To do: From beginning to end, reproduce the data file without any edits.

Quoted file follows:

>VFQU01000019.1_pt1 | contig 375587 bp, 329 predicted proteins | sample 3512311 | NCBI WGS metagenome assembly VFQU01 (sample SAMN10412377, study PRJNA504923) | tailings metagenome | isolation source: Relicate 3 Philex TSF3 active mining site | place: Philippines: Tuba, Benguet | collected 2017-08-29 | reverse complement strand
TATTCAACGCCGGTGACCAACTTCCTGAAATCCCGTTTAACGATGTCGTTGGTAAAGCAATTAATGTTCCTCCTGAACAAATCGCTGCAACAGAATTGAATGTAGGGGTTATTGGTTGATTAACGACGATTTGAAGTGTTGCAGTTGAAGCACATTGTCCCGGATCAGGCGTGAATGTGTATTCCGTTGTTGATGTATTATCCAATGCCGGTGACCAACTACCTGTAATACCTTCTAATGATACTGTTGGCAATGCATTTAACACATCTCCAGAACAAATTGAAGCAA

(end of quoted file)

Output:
>VFQU01000019.1_pt1 | contig 375587 bp, 329 predicted proteins | sample 3512311 | NCBI WGS metagenome assembly VFQU01 (sample SAMN10412377, study PRJNA504923) | tailings metagenome | isolation source: Relicate 3 Philex TSF3 active mining site | place: Philippines: Tuba, Benguet | collected 2017-08-29 | reverse complement strand
TATTCAACGCCGGTGACCAACTTCCTGAAATCCCGTTTAACGATGTCGTTGGTAAAGCAATTAATGTTCCTCCTGAACAAATCGCTGCAACAGAATTGAATGTAGGGGTTATTGGTTGATTAACGACGATTTGAAGTGTTGCAGTTGAAGCACATTGTCCCGGATCAGGCGTGAATGTGTATTCCGTTGTTGATGTATTATCCAATGCCGGTGACCAACTACCTGTAATACCTTCTAATGATACTGTTGGCAATGCATTTAACACATCTCCAGAACAAATTGAAGCAA